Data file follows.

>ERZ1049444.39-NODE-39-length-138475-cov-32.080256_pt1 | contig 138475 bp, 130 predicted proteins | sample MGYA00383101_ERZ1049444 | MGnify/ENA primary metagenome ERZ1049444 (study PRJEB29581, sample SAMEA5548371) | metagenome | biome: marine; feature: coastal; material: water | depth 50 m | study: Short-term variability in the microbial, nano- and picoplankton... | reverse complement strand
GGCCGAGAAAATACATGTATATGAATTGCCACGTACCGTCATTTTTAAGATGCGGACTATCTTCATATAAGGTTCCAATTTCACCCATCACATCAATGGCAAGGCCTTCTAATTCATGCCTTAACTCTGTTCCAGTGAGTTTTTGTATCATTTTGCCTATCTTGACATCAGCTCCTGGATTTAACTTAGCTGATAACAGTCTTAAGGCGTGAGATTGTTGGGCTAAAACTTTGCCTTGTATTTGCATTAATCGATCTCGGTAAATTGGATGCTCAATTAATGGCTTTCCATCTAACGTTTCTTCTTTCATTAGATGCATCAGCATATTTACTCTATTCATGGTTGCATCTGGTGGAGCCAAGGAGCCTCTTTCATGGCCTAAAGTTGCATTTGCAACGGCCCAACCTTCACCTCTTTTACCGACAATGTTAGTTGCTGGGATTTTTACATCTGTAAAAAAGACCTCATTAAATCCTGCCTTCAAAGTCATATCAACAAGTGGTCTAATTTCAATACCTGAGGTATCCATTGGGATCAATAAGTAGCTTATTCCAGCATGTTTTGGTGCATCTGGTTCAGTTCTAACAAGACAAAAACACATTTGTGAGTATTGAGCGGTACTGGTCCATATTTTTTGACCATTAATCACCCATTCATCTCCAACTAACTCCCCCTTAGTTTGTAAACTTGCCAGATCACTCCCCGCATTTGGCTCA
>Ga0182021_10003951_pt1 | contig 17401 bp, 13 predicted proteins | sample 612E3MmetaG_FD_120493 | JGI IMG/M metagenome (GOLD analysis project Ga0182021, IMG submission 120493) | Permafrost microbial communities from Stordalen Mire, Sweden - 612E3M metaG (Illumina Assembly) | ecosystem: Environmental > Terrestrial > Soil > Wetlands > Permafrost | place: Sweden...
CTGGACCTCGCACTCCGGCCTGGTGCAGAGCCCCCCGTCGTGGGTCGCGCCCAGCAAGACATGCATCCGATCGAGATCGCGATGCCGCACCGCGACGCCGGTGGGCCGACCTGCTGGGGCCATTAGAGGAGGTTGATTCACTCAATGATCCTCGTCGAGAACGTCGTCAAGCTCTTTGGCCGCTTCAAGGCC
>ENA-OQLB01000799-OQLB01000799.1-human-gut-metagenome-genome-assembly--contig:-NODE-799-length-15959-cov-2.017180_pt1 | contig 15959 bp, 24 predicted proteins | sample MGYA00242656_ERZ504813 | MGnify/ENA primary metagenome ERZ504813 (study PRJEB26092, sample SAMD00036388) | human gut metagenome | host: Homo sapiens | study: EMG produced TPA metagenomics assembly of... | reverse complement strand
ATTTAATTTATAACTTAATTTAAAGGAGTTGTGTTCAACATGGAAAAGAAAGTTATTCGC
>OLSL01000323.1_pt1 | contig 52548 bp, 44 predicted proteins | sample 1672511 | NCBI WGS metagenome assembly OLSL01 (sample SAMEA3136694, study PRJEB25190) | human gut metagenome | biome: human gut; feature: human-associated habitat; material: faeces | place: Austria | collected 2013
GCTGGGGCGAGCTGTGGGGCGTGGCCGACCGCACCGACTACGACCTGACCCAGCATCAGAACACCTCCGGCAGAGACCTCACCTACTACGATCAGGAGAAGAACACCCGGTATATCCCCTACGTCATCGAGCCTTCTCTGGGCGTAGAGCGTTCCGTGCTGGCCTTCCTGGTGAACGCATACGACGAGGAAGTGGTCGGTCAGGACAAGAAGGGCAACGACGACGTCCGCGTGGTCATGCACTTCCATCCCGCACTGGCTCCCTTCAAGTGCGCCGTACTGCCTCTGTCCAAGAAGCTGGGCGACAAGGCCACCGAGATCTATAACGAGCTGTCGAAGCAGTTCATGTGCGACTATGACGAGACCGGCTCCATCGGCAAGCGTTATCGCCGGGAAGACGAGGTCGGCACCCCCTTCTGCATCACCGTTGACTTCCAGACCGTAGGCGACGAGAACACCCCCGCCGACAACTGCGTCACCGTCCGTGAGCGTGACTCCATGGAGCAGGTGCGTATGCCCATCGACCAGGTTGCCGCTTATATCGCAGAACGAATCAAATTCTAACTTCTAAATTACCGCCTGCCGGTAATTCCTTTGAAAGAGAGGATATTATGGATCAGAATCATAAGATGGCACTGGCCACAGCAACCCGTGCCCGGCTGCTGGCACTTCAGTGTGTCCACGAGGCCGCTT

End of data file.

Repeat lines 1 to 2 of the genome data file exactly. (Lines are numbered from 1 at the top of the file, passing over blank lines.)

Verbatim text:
>ERZ1049444.39-NODE-39-length-138475-cov-32.080256_pt1 | contig 138475 bp, 130 predicted proteins | sample MGYA00383101_ERZ1049444 | MGnify/ENA primary metagenome ERZ1049444 (study PRJEB29581, sample SAMEA5548371) | metagenome | biome: marine; feature: coastal; material: water | depth 50 m | study: Short-term variability in the microbial, nano- and picoplankton... | reverse complement strand
GGCCGAGAAAATACATGTATATGAATTGCCACGTACCGTCATTTTTAAGATGCGGACTATCTTCATATAAGGTTCCAATTTCACCCATCACATCAATGGCAAGGCCTTCTAATTCATGCCTTAACTCTGTTCCAGTGAGTTTTTGTATCATTTTGCCTATCTTGACATCAGCTCCTGGATTTAACTTAGCTGATAACAGTCTTAAGGCGTGAGATTGTTGGGCTAAAACTTTGCCTTGTATTTGCATTAATCGATCTCGGTAAATTGGATGCTCAATTAATGGCTTTCCATCTAACGTTTCTTCTTTCATTAGATGCATCAGCATATTTACTCTATTCATGGTTGCATCTGGTGGAGCCAAGGAGCCTCTTTCATGGCCTAAAGTTGCATTTGCAACGGCCCAACCTTCACCTCTTTTACCGACAATGTTAGTTGCTGGGATTTTTACATCTGTAAAAAAGACCTCATTAAATCCTGCCTTCAAAGTCATATCAACAAGTGGTCTAATTTCAATACCTGAGGTATCCATTGGGATCAATAAGTAGCTTATTCCAGCATGTTTTGGTGCATCTGGTTCAGTTCTAACAAGACAAAAACACATTTGTGAGTATTGAGCGGTACTGGTCCATATTTTTTGACCATTAATCACCCATTCATCTCCAACTAACTCCCCCTTAGTTTGTAAACTTGCCAGATCACTCCCCGCATTTGGCTCA